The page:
Democrat Sen. Mary Landrieu now makes for a Louisiana exacta for the upper house, joining her opposition party colleague Republican Sen. David Vitter in proposing non-extreme legislation to piggyback on existing law that governs how private entities compensate for oil spills of their responsibilities.
Weeks ago, Vitter proposed a very sensible plan calling for a liability floor of $150 million, twice the current cap, with the maximum increasing to an amount equal to four times the company's profits during the previous four quarters. Of course, being that Democrats run the Senate, it was dead on arrival for two reasons: it came from a Republican running for reelection especially in a year where Democrats may lose control of the Senate and because some Democrat senators are enthralled with the know-nothing wing of the environmentalist movement whose prejudices call for, if not an outright ban on offshore drilling, punitive measures to discourage it into oblivion.
That latter attitude is encapsulated in a current bill that would have no liability cap at all which would drastically reduce exploration in the Gulf of Mexico, limiting it only to the largest concerns, in effect reducing supply, driving up prices, and eliminating jobs and economic growth, particularly in Louisiana, as smaller firms would consider it too risky to explore. With politics blocking Vitter’s plan and the current Pres. Barack Obama and Senate Democrat-preferred plan too radical and counterproductive, Landrieu has stepped into the breach with a reasonable approach.
Landrieu’s idea would raise the current cap from $75 million to $250 million and require companies to pay into an insurance policy covering damages of as much as an additional $10 billion. It would base premiums on the size of a company's drilling operations, meaning larger firms would pay more. She has been researching this for some time, and, to date, evidence is that the costs passed on by the policy issuance, while onerous, would not appear to cripple exploration. While not as good as Vitter’s, because his would promote more careful behavior by forcing companies to bear the burden and does not require a periodic cost that would discourage drilling for some, it’s much better than what the Democrat leadership has stumped for.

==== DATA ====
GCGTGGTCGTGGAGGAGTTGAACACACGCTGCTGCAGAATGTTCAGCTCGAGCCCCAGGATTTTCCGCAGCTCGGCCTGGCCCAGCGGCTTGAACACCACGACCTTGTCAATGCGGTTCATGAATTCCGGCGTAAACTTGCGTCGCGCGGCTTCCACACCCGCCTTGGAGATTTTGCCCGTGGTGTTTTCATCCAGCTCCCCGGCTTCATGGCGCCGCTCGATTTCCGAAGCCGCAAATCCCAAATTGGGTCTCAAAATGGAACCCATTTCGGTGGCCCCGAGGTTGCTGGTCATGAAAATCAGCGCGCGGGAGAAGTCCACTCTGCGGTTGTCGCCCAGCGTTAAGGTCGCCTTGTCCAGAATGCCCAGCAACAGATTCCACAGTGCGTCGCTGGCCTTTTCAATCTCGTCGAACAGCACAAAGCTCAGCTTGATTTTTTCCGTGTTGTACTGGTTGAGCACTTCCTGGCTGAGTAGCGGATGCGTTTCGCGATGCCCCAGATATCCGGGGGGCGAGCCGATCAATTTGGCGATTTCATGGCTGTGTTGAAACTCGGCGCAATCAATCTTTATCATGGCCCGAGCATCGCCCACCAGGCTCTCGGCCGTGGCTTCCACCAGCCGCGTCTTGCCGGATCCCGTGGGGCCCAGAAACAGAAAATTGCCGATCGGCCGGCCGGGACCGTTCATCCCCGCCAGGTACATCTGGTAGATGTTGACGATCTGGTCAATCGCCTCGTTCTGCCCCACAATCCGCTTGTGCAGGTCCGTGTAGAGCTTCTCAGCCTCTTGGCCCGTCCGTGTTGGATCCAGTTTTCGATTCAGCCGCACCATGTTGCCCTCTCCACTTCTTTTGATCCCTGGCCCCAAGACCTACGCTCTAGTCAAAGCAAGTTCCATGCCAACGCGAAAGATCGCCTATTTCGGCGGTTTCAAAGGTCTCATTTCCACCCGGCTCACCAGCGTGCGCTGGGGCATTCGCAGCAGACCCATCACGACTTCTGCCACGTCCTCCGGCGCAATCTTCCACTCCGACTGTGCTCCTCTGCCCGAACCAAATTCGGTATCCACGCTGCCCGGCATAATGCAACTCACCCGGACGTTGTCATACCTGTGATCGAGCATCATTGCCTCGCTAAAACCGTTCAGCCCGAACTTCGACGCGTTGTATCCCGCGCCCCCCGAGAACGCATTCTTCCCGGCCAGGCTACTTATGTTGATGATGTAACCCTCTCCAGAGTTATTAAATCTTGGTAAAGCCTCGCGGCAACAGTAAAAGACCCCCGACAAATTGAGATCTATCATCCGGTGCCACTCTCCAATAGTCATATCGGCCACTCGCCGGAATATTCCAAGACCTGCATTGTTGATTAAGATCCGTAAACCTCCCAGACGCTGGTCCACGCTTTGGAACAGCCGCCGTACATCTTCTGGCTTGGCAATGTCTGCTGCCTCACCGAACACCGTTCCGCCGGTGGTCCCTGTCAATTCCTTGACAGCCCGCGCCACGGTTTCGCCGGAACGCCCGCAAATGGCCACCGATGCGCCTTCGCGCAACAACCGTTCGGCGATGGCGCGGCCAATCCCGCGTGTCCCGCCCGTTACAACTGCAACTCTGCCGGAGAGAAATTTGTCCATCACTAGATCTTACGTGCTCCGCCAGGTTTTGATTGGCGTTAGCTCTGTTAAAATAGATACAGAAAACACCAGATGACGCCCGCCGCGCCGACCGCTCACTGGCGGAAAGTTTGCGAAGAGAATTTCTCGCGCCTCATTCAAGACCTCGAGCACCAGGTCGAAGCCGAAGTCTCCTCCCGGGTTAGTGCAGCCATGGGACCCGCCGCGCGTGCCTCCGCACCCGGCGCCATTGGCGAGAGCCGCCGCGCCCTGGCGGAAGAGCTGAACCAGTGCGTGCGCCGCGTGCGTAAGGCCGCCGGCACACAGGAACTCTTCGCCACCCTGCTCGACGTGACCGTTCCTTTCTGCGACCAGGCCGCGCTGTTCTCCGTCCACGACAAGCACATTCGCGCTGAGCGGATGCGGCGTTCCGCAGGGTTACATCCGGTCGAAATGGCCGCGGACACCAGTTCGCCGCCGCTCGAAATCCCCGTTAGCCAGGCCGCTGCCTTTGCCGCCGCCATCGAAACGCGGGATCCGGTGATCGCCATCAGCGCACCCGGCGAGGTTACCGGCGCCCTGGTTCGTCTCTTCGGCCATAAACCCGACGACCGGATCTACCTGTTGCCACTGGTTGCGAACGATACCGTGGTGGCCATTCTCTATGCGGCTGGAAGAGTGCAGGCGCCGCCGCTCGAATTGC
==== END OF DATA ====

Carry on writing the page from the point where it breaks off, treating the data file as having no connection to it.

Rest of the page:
It’s also good politics for both. Vitter’s Senate challenger Democrat Rep. Charlie Melancon has come down on the side of unlimited liability and all the problems that entails, while Landrieu has a long ways to go in rehabilitating herself after she was the decisive vote that will produce a health care insurance system of higher cost with worse outcomes for which she will not be forgotten soon, so this can’t hurt in winning her back a handful of votes.
Hopefully, if the Senate Democrat majority doesn’t put politics ahead of people and miraculously go with Vitter on this issue, at least it will head in Landrieu’s direction, provided the required insurance is not burdensomely priced.